We'd scheduled our trip a bit oddly: Sunday arrival with Tuesday departure. We'd done this mostly to try to avoid weekend crowds. Unfortunately, it also meant that a lot of things that would be open during a summer stay were closed.

While we would have gladly eaten a second time at Café Provençal, that wasn't an option. They were closed on Mondays. So, Monday night, we drove into Williamsburg to "forage".

We came to a restaurant named Opus 9. It was a higher-end chop house, probably designed to compete with places like Ruth's Chris. They had decent food and decent wine selection. And, they were priced in a similar bracket to Ruth's Chris (two people with meal, desert, cocktails and wine came to a little over $200 before tip).

In general, I don't so much care how much a given dining experience costs. That said, I do judge a place on value for the money spent. To whit, I've been to places where a $600 meal for two was a bargain and places where a $20 bill for two was an absolute rip-off.

Opus 9 was competent, but not a superlative value - particularly not when compared to what I get at home or what I'd had, the night prior, at Café Provençal. 

A few days after we got back, I got an email from US Air's "Rewards Dining" program. Turns out the Opus 9 was a program participant, thus I'd earned miles from having eaten there. So, "bonus." To get the extra points for the dine, I submitted a review. Overall, I gave Opus 9 a positive review. However, I'd noted in the comments section of the review:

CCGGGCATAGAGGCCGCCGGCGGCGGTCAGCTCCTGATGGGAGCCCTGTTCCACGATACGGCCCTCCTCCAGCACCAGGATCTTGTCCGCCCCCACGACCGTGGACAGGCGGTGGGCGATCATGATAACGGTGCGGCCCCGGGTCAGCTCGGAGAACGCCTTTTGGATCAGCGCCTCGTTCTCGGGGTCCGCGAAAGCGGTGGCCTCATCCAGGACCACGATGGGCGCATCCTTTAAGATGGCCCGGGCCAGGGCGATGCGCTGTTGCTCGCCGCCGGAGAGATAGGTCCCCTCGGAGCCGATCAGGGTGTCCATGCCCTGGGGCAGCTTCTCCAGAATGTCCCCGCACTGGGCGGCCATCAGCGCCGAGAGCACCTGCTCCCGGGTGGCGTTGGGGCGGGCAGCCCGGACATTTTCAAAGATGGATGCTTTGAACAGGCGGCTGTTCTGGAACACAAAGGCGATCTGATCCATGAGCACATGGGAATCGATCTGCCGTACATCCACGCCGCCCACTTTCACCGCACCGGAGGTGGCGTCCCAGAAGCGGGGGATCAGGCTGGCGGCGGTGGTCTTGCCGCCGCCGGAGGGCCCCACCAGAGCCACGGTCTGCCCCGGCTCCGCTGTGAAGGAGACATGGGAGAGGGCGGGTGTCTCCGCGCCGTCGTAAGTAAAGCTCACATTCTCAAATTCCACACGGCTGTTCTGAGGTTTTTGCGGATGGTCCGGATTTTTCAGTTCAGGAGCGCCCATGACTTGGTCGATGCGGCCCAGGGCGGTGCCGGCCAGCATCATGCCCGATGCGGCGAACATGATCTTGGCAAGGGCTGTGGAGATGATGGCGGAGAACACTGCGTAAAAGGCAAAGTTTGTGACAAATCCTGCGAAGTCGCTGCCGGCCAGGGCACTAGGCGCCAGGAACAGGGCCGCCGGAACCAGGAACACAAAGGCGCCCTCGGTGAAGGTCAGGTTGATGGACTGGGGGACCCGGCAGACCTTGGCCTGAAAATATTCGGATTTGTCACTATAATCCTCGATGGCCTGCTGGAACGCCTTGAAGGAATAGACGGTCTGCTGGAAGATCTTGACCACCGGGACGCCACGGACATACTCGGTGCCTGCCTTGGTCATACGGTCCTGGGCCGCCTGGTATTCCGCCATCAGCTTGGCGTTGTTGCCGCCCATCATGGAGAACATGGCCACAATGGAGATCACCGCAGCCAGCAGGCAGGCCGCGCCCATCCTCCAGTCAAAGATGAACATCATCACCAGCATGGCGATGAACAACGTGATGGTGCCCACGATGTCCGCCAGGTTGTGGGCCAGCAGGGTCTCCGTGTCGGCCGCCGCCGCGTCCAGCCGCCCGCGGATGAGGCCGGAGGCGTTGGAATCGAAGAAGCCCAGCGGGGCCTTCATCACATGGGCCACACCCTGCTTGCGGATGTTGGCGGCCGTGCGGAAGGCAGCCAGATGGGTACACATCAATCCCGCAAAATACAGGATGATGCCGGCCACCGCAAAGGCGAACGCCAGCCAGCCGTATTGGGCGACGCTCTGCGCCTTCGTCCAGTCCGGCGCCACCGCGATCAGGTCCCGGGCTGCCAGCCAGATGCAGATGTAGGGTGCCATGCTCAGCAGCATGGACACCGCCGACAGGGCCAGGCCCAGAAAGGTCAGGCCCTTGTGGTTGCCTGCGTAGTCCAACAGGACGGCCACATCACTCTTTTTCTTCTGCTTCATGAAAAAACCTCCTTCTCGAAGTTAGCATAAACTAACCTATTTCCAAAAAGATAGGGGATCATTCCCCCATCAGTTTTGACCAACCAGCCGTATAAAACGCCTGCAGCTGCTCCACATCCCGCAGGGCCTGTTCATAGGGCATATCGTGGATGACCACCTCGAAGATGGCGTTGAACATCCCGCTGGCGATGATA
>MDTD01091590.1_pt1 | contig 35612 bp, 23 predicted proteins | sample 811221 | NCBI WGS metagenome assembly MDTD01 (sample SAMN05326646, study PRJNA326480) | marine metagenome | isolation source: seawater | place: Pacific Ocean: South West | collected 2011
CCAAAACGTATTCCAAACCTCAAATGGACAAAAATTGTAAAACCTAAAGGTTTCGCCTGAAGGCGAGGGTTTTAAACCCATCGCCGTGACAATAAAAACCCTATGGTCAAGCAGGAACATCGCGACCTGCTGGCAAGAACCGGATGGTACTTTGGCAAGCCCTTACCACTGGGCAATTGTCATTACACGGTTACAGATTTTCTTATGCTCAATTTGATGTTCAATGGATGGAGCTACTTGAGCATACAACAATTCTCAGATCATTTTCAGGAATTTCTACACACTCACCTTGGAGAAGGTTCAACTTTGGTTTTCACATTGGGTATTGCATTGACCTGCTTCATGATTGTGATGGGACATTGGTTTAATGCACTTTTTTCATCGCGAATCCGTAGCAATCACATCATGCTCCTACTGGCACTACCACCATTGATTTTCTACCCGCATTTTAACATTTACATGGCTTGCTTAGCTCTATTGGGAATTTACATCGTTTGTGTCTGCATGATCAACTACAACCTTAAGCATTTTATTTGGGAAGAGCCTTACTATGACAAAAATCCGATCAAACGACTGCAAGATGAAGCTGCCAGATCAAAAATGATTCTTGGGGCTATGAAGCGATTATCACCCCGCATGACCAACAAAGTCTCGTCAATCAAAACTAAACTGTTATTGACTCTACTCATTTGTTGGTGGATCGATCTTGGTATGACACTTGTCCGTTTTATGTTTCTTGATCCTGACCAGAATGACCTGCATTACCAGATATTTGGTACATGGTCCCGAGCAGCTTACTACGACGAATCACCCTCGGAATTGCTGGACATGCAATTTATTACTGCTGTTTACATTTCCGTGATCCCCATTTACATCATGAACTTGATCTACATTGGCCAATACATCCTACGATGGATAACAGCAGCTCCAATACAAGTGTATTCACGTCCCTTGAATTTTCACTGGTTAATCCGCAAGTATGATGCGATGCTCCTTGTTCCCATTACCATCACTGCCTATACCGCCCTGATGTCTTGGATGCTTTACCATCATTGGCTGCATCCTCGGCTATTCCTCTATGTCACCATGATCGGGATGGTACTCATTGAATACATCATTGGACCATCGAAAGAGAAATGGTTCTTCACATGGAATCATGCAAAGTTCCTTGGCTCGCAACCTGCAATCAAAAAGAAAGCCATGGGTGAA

The food wasn't awful, it was simply unremarkable. I don't have a problem with expensive restaurants, but I do expect to receive a good value for money spent (whether my tab comes to $20 or $200). The experience and food while "ok" simply weren't worth the extreme premium (especially for the overall area's cost of living) prices."

In retrospect, that comment probably seemed more negative than intended. It wasn't meant as a "don't go here" type of review, and I wasn't trying to trash the place. I was just expressing that, while what I got was good, I felt it was overpriced for what was delivered.

Today, I got an email back from the restaurant regarding my review. It was a nice, polite response, basically asking what could be done to improve the experience so as to raise the value proposition. So, I replied back:

The review may have been received as more negative than it was intended. I'm not saying that the meal or the experience were bad. Indeed, the menu had a good selection, the ordered food was competently prepared, the restaurant's facilities were rather nice, and the service was good - particularly given our server's experience level. That said, given the food quality/preparation, I would have expected a bill that was 65% of our total.